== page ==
Jenny Lake is gorgeous. The water is a clear blue-green and ringed by old Douglas fir. It gets over 240 feet deep and with the mountains as a backdrop, what’s not to love?
Our first hike is a short 1.3 trek up to Hidden Falls and back. There’s a lot of construction happening on the trails out here and the footing can be a bit rough right now, but it’s not a hard hike.
The trail crosses a little bridge over a fast-moving stream and then plunges into a massive fir tree forest. The only thing I’ve felt is lacking in Yellowstone is the forests. Lodgepole pine aren’t very impressive and the understory is almost non-existent in much of the park. Grand Tetons, well this part anyway, is more like what I think of when I think forest. It’s lush and has some truly massive trees. Anyone who’s watched my videos or been reading my posts for a while knows that I just love big trees.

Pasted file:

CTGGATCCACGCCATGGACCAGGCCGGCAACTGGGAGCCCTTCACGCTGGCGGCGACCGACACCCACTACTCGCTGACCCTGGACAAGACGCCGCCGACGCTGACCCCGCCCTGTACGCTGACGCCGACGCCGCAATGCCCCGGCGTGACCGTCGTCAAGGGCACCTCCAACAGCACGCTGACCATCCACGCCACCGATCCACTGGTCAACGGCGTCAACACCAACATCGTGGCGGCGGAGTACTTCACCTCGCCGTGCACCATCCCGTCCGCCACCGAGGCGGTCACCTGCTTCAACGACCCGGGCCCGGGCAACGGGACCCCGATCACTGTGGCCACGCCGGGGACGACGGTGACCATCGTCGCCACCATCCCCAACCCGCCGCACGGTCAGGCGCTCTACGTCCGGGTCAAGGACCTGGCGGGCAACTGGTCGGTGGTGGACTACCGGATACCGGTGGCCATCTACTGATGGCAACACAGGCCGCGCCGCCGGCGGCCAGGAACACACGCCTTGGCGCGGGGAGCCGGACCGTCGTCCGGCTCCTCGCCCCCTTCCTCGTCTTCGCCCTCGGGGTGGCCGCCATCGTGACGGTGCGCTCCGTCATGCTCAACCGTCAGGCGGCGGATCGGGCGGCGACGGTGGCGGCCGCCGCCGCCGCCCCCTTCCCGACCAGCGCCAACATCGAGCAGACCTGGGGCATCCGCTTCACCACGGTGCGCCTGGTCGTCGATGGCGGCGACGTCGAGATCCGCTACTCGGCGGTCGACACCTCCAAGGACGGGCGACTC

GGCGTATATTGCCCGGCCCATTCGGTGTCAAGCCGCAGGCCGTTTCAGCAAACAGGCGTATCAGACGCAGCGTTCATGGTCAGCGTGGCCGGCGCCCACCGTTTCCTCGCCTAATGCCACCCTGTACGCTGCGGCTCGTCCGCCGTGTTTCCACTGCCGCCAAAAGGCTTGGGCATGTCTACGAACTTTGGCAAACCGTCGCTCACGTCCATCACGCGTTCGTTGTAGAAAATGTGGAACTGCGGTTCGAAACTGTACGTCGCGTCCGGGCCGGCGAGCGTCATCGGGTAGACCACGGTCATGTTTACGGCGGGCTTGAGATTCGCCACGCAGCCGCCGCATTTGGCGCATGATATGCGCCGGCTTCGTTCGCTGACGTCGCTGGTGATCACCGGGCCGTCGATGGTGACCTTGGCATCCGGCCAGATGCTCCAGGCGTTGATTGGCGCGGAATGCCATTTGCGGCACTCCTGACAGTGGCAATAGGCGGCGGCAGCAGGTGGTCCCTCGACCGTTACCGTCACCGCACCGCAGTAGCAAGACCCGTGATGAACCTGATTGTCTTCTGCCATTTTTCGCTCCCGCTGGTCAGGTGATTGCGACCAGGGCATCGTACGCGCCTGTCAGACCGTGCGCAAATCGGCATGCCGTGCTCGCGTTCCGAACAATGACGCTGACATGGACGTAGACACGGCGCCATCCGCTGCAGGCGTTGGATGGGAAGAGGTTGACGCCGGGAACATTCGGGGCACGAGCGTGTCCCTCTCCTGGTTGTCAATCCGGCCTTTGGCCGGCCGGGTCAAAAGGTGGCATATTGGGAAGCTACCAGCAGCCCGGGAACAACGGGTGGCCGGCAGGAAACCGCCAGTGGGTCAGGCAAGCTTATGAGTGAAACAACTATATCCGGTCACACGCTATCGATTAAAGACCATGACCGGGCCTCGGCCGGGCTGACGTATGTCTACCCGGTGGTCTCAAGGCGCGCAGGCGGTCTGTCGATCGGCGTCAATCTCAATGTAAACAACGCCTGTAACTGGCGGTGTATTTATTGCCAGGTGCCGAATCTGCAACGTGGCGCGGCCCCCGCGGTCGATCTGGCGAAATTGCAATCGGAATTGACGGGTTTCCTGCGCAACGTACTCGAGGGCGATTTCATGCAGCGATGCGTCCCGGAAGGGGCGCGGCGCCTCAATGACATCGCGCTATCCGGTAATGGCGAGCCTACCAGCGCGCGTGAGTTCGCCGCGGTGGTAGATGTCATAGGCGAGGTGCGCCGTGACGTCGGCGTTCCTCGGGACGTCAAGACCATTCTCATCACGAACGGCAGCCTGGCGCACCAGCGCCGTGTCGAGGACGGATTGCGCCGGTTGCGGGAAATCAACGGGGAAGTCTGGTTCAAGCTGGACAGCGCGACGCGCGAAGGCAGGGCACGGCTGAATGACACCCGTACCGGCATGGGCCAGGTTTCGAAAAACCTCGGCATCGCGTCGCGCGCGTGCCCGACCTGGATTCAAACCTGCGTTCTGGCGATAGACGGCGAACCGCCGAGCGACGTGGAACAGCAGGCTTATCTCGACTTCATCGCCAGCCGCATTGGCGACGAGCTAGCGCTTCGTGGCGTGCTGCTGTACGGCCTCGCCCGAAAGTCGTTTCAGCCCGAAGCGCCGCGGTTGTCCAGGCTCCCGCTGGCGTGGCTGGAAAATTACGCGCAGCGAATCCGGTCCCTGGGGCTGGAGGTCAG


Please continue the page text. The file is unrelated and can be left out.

Hidden Falls is a pretty neat cascade, threading it’s way over and around a rocky trough. Without zoom on my camera I can’t get a very good picture of it, but I try my best.
Normally, you’d only need to backtrack a little ways down the Hidden Falls trail to meet up with the next trail we’re taking: Inspiration Point, but with the construction that’s not possible and we need to go all the way back down to the dock to catch the other trail.
People talk about three different phases to the Inspiration Point hike: Perspiration, Desperation, and finally Inspiration. It’s not terribly long at just over 3 miles round-trip, but there’s a lot of up. At least it’s a pretty area.
When we finally get above the tree-line, glaciers in the peaks of the Tetons become visible in the distance. Here’s where the trail levels out and the Inspiration phase begins.